A tour de force of cinema verite, D.A. Pennebaker’s rockumentary presents an unfiltered take of Bob Dylan before he became a music legend.
...because the man that gave the world documentaries like "Grizzly Man," bizarre adventure-dramas like "Fitzcarraldo" and classic-remakes like "Nosferatu the Vampyre" abhors titles such as "documentarian" and "artist," instead likening himself to a craftsman unrepentantly falsifying events for the sake of fascinating the audience and eliciting a deeper truth – a quixotic quest reminiscent of the work ethics and absurdity of his own characters. For examples on caring deeply for humanity, watch Werner Herzog. For examples on complete disregard for the status quo, self-reflection and, at times, safety, meet Werner Herzog.
"A fact does not necessarily constitute truth. It comes through deeper visions, through something – a movie that doesn't explain things factually but illuminates you." - Werner Herzog.
More on Werner Herzog
Herzog looks at film-making in an entirely different way from most filmmakers, and it’s a perspective worth listening to. For his narrative films, he prefers to work more spontaneously, particularly when it comes to the cinematography. Herzog has stated that storyboarding kills creativity. In regards to his documentary films, Herzog doesn’t believe filmmakers should be “flies on the wall” but rather hornets, stinging and affecting change.
Good writers are great readers, and to Herzog reading is the foundation of good filmmaking. You cannot call yourself a filmmaker if you do not read. His Rogue Film School requires applicants to finish a reading list before applying and none of it is on screenwriting, lighting, cameras or directing. He believes that Roman antiquity, Hemingway, Virgil and even the Warren Commission Report are good primers to couple with "experiencing the world in a very fundamental way" to introduce oneself into the craft of filmmaking.
Dedication is a fundamental tenet of Herzog's work ethic. He will never push actors or crew members into risk without testing and demonstrating his own willingness to perform the same task. When Christian Bale dropped over 50 pounds for "Rescue Dawn," Herzog lost weight too. Like his quixotic characters, there's a strange honor to his seemingly absurd practices. When expressing doubt to a young filmmaker, Werner Herzog promised to eat his own shoe if the filmmaker ended up making a movie. Turns out the filmmaker was Errol Morris, and after his documentary "Gates of Heaven" was released, Werner Herzog made good on his promise and ate his own shoe – an event which also became a documentary.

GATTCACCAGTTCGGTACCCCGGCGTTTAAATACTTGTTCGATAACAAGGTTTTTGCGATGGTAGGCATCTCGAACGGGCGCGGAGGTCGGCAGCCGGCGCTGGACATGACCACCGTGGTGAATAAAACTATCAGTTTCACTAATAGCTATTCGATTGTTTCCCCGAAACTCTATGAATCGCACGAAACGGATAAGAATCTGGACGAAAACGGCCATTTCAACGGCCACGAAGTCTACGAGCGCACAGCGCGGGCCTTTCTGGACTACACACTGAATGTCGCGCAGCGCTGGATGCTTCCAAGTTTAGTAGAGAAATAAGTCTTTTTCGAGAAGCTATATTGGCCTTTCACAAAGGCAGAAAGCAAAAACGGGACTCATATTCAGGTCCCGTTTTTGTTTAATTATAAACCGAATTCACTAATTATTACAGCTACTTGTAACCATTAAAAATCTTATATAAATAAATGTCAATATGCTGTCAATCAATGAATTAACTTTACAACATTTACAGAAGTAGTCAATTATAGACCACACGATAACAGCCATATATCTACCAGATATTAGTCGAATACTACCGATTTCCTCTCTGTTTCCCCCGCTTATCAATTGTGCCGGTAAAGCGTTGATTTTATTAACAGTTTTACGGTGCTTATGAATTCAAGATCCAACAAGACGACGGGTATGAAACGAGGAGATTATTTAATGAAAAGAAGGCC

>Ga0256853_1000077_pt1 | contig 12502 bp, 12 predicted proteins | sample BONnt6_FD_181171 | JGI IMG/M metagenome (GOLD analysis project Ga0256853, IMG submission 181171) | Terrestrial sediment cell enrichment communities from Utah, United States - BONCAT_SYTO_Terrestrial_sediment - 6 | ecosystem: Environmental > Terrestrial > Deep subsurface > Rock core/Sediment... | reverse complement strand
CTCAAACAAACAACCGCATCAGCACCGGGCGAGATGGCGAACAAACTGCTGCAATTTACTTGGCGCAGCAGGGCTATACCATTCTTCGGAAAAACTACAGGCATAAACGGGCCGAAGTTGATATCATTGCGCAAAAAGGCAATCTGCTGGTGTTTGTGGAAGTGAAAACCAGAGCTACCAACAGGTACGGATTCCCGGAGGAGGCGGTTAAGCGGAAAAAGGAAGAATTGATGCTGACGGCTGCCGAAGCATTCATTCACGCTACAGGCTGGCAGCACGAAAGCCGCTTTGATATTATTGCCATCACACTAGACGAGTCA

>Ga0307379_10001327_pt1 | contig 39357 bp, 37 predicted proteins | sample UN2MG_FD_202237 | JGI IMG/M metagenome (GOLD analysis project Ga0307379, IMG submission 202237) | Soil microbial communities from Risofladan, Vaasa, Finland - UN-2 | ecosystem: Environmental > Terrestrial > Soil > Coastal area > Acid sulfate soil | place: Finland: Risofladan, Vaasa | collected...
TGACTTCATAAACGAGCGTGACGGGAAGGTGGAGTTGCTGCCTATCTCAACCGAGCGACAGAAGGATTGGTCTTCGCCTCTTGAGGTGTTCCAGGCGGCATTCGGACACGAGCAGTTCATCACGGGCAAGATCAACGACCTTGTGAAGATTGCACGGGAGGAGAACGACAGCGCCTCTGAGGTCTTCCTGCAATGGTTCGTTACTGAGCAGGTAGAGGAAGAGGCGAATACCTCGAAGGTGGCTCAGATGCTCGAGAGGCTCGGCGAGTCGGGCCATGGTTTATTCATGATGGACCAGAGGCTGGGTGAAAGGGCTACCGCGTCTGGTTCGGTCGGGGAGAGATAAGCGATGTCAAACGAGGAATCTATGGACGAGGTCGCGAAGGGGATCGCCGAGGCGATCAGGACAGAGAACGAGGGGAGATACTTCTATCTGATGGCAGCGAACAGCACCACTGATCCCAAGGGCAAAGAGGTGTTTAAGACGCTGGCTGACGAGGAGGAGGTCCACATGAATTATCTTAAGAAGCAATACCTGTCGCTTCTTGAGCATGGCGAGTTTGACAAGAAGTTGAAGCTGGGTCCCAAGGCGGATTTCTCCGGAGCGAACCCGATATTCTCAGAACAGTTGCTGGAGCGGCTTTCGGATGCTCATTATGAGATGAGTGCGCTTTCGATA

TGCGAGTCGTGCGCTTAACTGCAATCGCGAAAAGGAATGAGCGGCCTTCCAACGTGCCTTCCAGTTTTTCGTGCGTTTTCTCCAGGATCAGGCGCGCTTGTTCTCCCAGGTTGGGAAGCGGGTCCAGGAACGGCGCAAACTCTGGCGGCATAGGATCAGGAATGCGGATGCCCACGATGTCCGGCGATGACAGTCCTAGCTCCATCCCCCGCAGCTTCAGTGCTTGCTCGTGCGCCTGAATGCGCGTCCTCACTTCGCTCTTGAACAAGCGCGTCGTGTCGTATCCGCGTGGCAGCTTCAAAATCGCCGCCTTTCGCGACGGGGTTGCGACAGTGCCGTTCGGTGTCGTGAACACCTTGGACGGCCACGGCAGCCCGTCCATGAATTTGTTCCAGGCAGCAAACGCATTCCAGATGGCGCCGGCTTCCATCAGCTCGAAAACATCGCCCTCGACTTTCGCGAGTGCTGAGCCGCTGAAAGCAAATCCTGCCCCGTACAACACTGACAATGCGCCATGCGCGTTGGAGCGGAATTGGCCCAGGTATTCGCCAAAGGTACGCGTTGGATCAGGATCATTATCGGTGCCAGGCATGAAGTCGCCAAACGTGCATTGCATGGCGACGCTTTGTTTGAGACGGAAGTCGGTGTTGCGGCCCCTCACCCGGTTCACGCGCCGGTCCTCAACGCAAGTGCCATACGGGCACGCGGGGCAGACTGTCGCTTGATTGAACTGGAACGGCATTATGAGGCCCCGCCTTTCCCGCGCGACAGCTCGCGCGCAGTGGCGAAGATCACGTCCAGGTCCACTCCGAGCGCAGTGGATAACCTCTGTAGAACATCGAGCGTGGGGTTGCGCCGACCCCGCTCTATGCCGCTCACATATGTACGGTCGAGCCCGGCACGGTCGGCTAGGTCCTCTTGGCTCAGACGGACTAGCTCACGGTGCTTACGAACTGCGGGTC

"Read. Read read read read read. Read read. Read-read-read-read. Read. Read. Read. Read. Read read read read read." – Werner Herzog during an interview with IUCinema.
"Ultimately a film festival doesn't change much of the landscape. We have 4000 film festivals in the world. The problem is we have no more than three or four real good films per year. That's already a discrepancy. If you look at the film that won the Academy Award, 'Inside Job' about all these financial crisis...none of them have been indicted. They open your eyes, they change your vision, but in practical terms, movies do not really change the course of our lives." – Werner Herzog during an interview on Q on CBC.
"I don't make documentaries. They're all feature films in disguise...Our notion of the real world is changing dramatically...In filmmaking we have to be aware of this dramatic shift and we have to find new answers in the way we are making films. Truth is a much more deeper and more complex question...So it's always an approximation." - Werner Herzog on tvochannel.
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